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Dr. Ellis, head of Invasive and Interventional Cardiology and Director of the Cleveland Clinic’s Sones Cardiac Catheterization Laboratories, responds to this question that his patients often ask him:

"What are the treatment options for restenosis that occurs at the site of a previously implanted stent?”

There are many treatment options for blockages that occur at the site where a stent was placed. The first step is to meet with an experienced cardiac interventionalist who can tailor a treatment approach based on the location of the blocked stent, extent of the blockage, the patient’s age, type of cardiovascular disease and coexisting medical conditions. A number of things need to be considered.

Is the artery totally blocked?

First, the interventionalist should determine whether or not angioplasty equipment can even be placed across the blockage, depending on the location and severity of the blockage. If the stent is not totally blocked, the interventionalist is often able to access the blockage using traditional percutaneous techniques.

What are options for totally blocked arteries (total coronary occlusion)?

If the stent is totally blocked, alternate percutaneous techniques may be used by experienced interventionalists to access the blockage and considerably improve the success rate of this treatment approach. Special guide wires and catheters can be gently steered across the total blockages. The fine movement of new guide wire tips is much easier to control than previous guide wire tips. Success rates approach 80%. In addition, Cleveland Clinic interventionalists can use the "retrograde" approach, in which total coronary blockages are accessed from collateral blood vessels. Collateral blood vessels are new blood vessels that form to reroute blood flow around a blockage, and develop when the blockage becomes severely narrowed.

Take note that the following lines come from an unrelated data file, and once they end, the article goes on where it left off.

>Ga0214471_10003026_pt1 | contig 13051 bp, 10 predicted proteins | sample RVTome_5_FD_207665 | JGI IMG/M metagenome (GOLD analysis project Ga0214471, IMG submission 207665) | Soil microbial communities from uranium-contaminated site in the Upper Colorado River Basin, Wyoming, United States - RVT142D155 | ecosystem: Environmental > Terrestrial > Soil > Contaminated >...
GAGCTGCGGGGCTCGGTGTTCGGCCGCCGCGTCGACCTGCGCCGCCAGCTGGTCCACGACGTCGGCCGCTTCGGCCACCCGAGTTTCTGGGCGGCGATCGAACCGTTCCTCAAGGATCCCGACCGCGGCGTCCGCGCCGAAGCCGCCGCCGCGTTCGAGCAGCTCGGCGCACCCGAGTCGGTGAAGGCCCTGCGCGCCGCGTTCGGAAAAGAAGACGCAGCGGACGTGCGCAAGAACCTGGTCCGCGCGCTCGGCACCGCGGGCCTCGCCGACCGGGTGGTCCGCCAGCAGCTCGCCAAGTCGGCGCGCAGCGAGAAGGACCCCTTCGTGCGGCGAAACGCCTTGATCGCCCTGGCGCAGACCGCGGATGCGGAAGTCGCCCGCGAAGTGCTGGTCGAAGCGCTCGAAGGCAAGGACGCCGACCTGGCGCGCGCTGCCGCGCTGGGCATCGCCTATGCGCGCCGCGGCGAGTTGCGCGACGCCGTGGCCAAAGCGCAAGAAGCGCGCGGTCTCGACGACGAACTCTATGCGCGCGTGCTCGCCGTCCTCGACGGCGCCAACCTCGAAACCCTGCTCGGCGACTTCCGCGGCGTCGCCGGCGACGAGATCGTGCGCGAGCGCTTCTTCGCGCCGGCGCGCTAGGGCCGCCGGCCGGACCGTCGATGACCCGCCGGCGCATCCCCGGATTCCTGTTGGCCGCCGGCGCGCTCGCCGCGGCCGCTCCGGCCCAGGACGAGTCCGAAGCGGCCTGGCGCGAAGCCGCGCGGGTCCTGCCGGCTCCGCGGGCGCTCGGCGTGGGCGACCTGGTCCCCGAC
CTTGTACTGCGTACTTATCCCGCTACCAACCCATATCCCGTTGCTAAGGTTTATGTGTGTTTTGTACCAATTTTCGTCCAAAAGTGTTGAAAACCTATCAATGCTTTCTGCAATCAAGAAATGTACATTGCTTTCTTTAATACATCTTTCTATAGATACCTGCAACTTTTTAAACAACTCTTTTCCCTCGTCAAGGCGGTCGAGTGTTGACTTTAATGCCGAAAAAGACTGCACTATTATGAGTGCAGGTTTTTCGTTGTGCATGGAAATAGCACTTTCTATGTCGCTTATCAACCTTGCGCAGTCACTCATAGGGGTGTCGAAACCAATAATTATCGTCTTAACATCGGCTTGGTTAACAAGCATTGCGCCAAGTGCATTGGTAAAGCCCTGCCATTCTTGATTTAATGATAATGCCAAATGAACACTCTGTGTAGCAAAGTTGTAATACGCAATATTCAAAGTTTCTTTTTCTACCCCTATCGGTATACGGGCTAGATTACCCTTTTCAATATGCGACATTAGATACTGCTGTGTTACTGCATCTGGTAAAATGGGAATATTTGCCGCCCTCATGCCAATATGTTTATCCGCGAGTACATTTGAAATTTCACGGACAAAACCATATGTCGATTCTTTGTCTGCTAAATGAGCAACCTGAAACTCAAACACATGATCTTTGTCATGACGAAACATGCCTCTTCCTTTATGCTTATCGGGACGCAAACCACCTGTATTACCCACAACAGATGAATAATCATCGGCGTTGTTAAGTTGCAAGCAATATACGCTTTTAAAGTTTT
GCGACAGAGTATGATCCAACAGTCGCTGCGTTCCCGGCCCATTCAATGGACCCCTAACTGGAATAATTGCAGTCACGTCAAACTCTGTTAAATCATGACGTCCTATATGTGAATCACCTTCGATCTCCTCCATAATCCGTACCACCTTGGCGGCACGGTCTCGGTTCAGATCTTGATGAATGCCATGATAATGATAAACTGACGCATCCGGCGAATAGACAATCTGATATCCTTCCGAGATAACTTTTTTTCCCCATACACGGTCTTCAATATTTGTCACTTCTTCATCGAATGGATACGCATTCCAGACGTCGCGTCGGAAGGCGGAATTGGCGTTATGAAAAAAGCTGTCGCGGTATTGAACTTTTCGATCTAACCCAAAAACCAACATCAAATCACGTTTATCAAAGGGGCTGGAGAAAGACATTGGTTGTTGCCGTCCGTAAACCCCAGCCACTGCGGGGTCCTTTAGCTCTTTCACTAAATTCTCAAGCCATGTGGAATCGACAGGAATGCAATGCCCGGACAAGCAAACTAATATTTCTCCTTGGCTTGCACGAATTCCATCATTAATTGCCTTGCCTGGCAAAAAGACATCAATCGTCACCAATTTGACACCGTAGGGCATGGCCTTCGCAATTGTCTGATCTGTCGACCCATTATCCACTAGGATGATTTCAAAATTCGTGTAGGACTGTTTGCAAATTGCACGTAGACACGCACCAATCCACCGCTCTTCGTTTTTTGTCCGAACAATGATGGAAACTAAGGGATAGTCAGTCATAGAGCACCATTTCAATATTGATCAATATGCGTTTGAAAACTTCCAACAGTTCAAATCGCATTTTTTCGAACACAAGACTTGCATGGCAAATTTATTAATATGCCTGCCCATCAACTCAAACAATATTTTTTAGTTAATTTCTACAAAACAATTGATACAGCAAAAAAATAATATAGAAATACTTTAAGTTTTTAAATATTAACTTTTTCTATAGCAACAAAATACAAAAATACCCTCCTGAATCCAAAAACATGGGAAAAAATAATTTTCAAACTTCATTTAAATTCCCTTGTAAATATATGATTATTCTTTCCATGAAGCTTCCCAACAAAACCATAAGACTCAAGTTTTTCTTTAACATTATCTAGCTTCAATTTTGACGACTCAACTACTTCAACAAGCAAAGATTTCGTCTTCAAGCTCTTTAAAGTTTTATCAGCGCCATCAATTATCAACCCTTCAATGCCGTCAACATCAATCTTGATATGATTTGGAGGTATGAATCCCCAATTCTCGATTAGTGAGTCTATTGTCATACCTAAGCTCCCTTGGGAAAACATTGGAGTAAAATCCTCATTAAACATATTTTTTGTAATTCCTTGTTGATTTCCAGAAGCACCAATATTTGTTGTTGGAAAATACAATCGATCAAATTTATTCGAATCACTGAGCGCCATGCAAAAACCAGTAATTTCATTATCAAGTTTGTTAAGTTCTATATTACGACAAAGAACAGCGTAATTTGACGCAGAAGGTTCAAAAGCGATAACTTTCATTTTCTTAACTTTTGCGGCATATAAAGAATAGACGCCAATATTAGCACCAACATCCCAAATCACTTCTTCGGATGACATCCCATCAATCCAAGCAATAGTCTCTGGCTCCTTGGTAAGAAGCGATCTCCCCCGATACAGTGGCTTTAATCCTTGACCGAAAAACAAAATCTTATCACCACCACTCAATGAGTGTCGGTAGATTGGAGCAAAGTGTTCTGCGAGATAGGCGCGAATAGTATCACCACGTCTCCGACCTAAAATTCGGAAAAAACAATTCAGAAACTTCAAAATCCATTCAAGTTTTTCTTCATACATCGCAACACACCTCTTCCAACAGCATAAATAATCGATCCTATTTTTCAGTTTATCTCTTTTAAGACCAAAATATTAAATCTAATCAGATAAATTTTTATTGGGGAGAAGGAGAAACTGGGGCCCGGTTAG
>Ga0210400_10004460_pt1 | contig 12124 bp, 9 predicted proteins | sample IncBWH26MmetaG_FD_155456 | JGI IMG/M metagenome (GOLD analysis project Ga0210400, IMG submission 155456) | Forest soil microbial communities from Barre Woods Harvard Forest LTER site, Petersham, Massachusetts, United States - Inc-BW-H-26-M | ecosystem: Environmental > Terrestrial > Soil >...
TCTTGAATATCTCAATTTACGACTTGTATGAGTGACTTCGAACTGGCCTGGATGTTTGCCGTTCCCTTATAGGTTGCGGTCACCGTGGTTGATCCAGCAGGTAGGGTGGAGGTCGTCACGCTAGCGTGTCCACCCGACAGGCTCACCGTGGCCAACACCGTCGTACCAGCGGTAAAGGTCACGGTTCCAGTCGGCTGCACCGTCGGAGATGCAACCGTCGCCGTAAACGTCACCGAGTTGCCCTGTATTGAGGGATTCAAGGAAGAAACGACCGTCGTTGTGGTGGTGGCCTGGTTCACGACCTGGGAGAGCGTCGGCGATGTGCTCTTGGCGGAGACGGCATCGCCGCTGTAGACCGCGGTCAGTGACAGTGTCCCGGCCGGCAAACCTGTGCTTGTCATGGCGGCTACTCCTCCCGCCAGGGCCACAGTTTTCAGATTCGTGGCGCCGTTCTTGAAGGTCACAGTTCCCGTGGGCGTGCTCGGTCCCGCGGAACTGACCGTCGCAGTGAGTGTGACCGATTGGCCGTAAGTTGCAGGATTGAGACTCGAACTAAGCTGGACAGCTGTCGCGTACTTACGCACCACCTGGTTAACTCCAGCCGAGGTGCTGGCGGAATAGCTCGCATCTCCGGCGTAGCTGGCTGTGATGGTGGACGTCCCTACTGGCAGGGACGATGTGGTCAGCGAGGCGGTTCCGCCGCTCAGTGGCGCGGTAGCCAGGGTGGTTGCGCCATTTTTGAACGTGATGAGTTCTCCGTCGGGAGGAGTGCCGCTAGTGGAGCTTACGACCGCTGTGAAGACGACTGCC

In some cases when the blockage cannot be accessed surgery may be recommended.

Has the blockage occurred where a bare metal stent was placed?

To treat a blockage that has occurred at the site of an uncoated, bare metal stent, placement of a drug-eluting stent (for eligible patients) often provides a very satisfactory long-term outcome.

If the blockage is short, sometimes balloon angioplasty or cutting balloon angioplasty are enough to effectively treat the blockage.